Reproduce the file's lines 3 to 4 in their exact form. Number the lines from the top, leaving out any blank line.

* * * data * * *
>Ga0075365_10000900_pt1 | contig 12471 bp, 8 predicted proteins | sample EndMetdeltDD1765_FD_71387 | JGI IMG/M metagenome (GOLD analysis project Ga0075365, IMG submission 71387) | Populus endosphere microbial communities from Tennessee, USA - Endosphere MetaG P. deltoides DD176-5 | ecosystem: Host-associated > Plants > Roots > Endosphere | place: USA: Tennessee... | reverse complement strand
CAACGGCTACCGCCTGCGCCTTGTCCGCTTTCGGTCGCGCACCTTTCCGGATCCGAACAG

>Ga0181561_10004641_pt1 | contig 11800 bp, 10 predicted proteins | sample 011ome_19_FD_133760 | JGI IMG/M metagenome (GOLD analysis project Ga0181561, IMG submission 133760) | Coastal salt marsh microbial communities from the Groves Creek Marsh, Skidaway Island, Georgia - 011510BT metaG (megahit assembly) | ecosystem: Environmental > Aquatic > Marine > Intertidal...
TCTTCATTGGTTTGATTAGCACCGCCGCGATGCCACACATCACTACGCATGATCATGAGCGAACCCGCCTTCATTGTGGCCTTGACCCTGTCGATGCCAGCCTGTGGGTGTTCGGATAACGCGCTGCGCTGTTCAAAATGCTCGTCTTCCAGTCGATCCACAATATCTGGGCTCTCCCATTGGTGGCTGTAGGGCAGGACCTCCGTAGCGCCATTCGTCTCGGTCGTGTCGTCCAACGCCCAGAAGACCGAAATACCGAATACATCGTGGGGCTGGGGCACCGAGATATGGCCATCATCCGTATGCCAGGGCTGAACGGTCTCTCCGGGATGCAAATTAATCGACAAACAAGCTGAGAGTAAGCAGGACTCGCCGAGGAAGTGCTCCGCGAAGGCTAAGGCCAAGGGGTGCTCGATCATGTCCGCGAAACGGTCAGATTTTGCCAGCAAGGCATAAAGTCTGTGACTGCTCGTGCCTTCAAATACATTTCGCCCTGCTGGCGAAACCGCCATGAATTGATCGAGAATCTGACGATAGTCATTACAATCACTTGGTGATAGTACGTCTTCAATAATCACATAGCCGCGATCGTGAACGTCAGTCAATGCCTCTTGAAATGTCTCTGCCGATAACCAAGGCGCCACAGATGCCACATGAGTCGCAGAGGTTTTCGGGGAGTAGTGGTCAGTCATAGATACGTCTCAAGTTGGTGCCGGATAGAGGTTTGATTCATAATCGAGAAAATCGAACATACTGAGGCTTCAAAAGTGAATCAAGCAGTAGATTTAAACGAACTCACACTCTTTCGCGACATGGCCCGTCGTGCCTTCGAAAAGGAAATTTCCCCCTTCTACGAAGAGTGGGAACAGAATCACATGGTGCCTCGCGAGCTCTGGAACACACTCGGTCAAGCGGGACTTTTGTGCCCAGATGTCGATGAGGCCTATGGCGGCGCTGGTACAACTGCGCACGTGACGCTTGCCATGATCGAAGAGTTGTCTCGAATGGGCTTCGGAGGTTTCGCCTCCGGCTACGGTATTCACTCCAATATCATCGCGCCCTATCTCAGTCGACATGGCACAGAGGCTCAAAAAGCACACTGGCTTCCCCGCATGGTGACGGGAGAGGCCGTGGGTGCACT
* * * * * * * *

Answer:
>Ga0181561_10004641_pt1 | contig 11800 bp, 10 predicted proteins | sample 011ome_19_FD_133760 | JGI IMG/M metagenome (GOLD analysis project Ga0181561, IMG submission 133760) | Coastal salt marsh microbial communities from the Groves Creek Marsh, Skidaway Island, Georgia - 011510BT metaG (megahit assembly) | ecosystem: Environmental > Aquatic > Marine > Intertidal...
TCTTCATTGGTTTGATTAGCACCGCCGCGATGCCACACATCACTACGCATGATCATGAGCGAACCCGCCTTCATTGTGGCCTTGACCCTGTCGATGCCAGCCTGTGGGTGTTCGGATAACGCGCTGCGCTGTTCAAAATGCTCGTCTTCCAGTCGATCCACAATATCTGGGCTCTCCCATTGGTGGCTGTAGGGCAGGACCTCCGTAGCGCCATTCGTCTCGGTCGTGTCGTCCAACGCCCAGAAGACCGAAATACCGAATACATCGTGGGGCTGGGGCACCGAGATATGGCCATCATCCGTATGCCAGGGCTGAACGGTCTCTCCGGGATGCAAATTAATCGACAAACAAGCTGAGAGTAAGCAGGACTCGCCGAGGAAGTGCTCCGCGAAGGCTAAGGCCAAGGGGTGCTCGATCATGTCCGCGAAACGGTCAGATTTTGCCAGCAAGGCATAAAGTCTGTGACTGCTCGTGCCTTCAAATACATTTCGCCCTGCTGGCGAAACCGCCATGAATTGATCGAGAATCTGACGATAGTCATTACAATCACTTGGTGATAGTACGTCTTCAATAATCACATAGCCGCGATCGTGAACGTCAGTCAATGCCTCTTGAAATGTCTCTGCCGATAACCAAGGCGCCACAGATGCCACATGAGTCGCAGAGGTTTTCGGGGAGTAGTGGTCAGTCATAGATACGTCTCAAGTTGGTGCCGGATAGAGGTTTGATTCATAATCGAGAAAATCGAACATACTGAGGCTTCAAAAGTGAATCAAGCAGTAGATTTAAACGAACTCACACTCTTTCGCGACATGGCCCGTCGTGCCTTCGAAAAGGAAATTTCCCCCTTCTACGAAGAGTGGGAACAGAATCACATGGTGCCTCGCGAGCTCTGGAACACACTCGGTCAAGCGGGACTTTTGTGCCCAGATGTCGATGAGGCCTATGGCGGCGCTGGTACAACTGCGCACGTGACGCTTGCCATGATCGAAGAGTTGTCTCGAATGGGCTTCGGAGGTTTCGCCTCCGGCTACGGTATTCACTCCAATATCATCGCGCCCTATCTCAGTCGACATGGCACAGAGGCTCAAAAAGCACACTGGCTTCCCCGCATGGTGACGGGAGAGGCCGTGGGTGCACT